Convertible Adjustable Preferred Stock - CAPS

AAA

DEFINITION of 'Convertible Adjustable Preferred Stock - CAPS'

A preferred, floating rate issue, whose interest rate is tied to Treasury security rates. They can be exchanged for common stock or cash after the next period's dividend rates are announced. The shares received upon conversion are equal in market value to the par value of the preferred.

INVESTOPEDIA EXPLAINS 'Convertible Adjustable Preferred Stock - CAPS'

The convertible feature is designed to protect the preferred investor's principal and provide greater liquidity in case the issuer's credit rating declines.

RELATED TERMS
  1. Mandatory Convertible

    A type of convertible bond that has a required conversion or ...
  2. Convertible Preferred Stock

    Preferred stock that includes an option for the holder to convert ...
  3. Convertibles

    Securities, usually bonds or preferred shares, that can be converted ...
  4. Common Stock

    A security that represents ownership in a corporation. Holders ...
  5. Conversion Price

    The price per share at which a convertible security, such as ...
  6. Contingent Convertibles - CoCos

    A security similar to a traditional convertible bond in that ...
RELATED FAQS
  1. What is the relationship between the current yield and risk?

    The general relationship between current yield and risk is that they increase in correlation to one another. A higher current ... Read Full Answer >>
  2. What types of capital are not considered share capital?

    The money a business uses to fund operations or growth is called capital, and there are a number of capital sources available. ... Read Full Answer >>
  3. What is a 'busted' convertible bond?

    In finance, a convertible bond represents a hybrid security that offers debt and equity features and risks. While a convertible ... Read Full Answer >>
  4. What is the difference between issued share capital and subscribed share capital?

    The difference between subscribed share capital and issued share capital is the former relates to the amount of stock for ... Read Full Answer >>
  5. How many votes am I entitled to, if I own ordinary shares of a company?

    If an investor owns one ordinary share of a company, that investor is entitled to one vote on all of that company's major ... Read Full Answer >>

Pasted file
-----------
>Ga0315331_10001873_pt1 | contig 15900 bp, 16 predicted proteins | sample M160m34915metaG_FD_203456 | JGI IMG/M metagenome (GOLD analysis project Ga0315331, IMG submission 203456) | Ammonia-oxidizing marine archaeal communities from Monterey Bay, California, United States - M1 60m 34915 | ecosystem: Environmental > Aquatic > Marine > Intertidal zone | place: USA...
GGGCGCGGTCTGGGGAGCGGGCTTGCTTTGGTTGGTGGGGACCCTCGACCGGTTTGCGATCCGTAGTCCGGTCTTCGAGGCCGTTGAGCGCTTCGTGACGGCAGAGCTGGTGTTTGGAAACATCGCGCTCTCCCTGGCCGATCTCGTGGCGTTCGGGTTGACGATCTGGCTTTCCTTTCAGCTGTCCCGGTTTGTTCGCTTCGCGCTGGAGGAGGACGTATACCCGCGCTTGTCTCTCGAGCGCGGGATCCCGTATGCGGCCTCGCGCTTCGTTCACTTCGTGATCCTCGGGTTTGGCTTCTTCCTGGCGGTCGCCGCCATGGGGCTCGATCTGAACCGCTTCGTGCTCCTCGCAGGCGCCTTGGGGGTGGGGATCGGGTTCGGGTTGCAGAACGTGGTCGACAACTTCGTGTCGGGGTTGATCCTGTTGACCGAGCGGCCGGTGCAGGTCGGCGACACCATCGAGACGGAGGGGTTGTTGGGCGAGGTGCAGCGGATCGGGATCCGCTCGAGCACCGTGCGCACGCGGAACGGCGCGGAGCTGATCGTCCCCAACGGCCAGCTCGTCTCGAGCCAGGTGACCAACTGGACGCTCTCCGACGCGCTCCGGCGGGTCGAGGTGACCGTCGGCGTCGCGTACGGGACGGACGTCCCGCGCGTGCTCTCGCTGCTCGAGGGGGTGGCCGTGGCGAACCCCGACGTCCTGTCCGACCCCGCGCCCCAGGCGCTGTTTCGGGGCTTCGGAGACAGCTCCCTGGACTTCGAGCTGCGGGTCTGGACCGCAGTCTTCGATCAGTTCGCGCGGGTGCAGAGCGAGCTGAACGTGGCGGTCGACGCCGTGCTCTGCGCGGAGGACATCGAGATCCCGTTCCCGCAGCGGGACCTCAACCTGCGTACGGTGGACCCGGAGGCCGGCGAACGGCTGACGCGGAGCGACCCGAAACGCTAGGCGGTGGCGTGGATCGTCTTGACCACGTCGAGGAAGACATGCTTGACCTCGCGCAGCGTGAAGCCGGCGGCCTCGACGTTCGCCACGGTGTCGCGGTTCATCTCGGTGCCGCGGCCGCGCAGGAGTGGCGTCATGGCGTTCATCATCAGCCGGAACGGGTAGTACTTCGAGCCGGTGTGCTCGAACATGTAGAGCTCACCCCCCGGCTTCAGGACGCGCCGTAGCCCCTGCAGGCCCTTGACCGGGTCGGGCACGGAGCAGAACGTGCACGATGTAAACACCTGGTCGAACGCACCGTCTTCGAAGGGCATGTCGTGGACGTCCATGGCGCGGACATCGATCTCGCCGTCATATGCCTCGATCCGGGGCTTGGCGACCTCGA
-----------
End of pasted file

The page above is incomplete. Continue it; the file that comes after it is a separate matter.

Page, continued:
6. What is the difference between the equity market and the stock market?

    The terms "equity market" and "stock market" are synonymous, both referring to the equity interests in publicly held companies, ... Read Full Answer >>
Related Articles
  1. Bonds & Fixed Income

    Introduction To Convertible Preferred Shares

    These securities offer an answer for investors who want the profit potential of stocks but not the risk.
  2. Bonds & Fixed Income

    Convertible Bonds: An Introduction

    Find out about the nuts and bolts, pros and cons of investing in bonds.
  3. Mutual Funds & ETFs

    ETF Analysis: iShares Barclays Aggregate Bond

    Explore information and analysis about the iShares Core U.S. Aggregate Bond ETF that offers broad exposure to the U.S. government and corporate bond market.
  4. Investing

    Short-Term Funds or Fixed Deposits: Is One Better?

    Choosing between short-term funds and fixed deposits? Here's what you need to know.
  5. Fundamental Analysis

    Present Value Interest Factor of Annuity (PVIFA)

    PVIFA can be used to calculate the present value of a series of annuities by considering cash flows and depreciation.
  6. Fundamental Analysis

    Calculating Basic Earnings Per Share

    Basics earnings per share measures the amount of net income earned per share of outstanding stock.
  7. Mutual Funds & ETFs

    ETF Analysis: Vanguard Total Bond Market

    Learn about the Vanguard Total Bond Market exchange-traded fund, its primary portfolio holdings and risk/reward profile based on its past performance.
  8. Investing

    Is There Still Opportunity in Japanese Stocks?

    Japanese stocks’ strong performance has prompted market watchers to question whether there’s still a case for adding exposure to the Land of the Rising Sun
  9. Bonds & Fixed Income

    What are Floating-Rate Notes?

    A floating-rate note is a debt instrument with an interest rate that “floats,” or varies. They are also called floaters.
  10. Investing

    Five Portfolio Moves For The Second Half

    After a relatively calm few months, market volatility is back. If you are an investor, we help you prepare your portfolio with these five portfolio moves.

You May Also Like

Hot Definitions
  1. Topless Meeting

    A meeting in which participants are not allowed to use laptops. A topless meeting organizer can also ban the use of smartphones, ...
  2. Hedging Transaction

    A type of transaction that limits investment risk with the use of derivatives, such as options and futures contracts. Hedging ...
  3. Bogey

    A buzzword that refers to a benchmark used to evaluate a fund's performance. The benchmark is an index that reflects the ...
  4. Xetra

    An all-electronic trading system based in Frankfurt, Germany. Launched in 1997 and operated by the Deutsche Börse, the Xetra ...
  5. Nuncupative Will

    A verbal will that must have two witnesses and can only deal with the distribution of personal property. A nuncupative will ...
  6. OsMA

    An abbreviation for Oscillator - Moving Average. OsMA is used in technical analysis to represent the variance between an ...
Trading Center
×

You are using adblocking software

Want access to all of Investopedia? Add us to your “whitelist”
so you'll never miss a feature!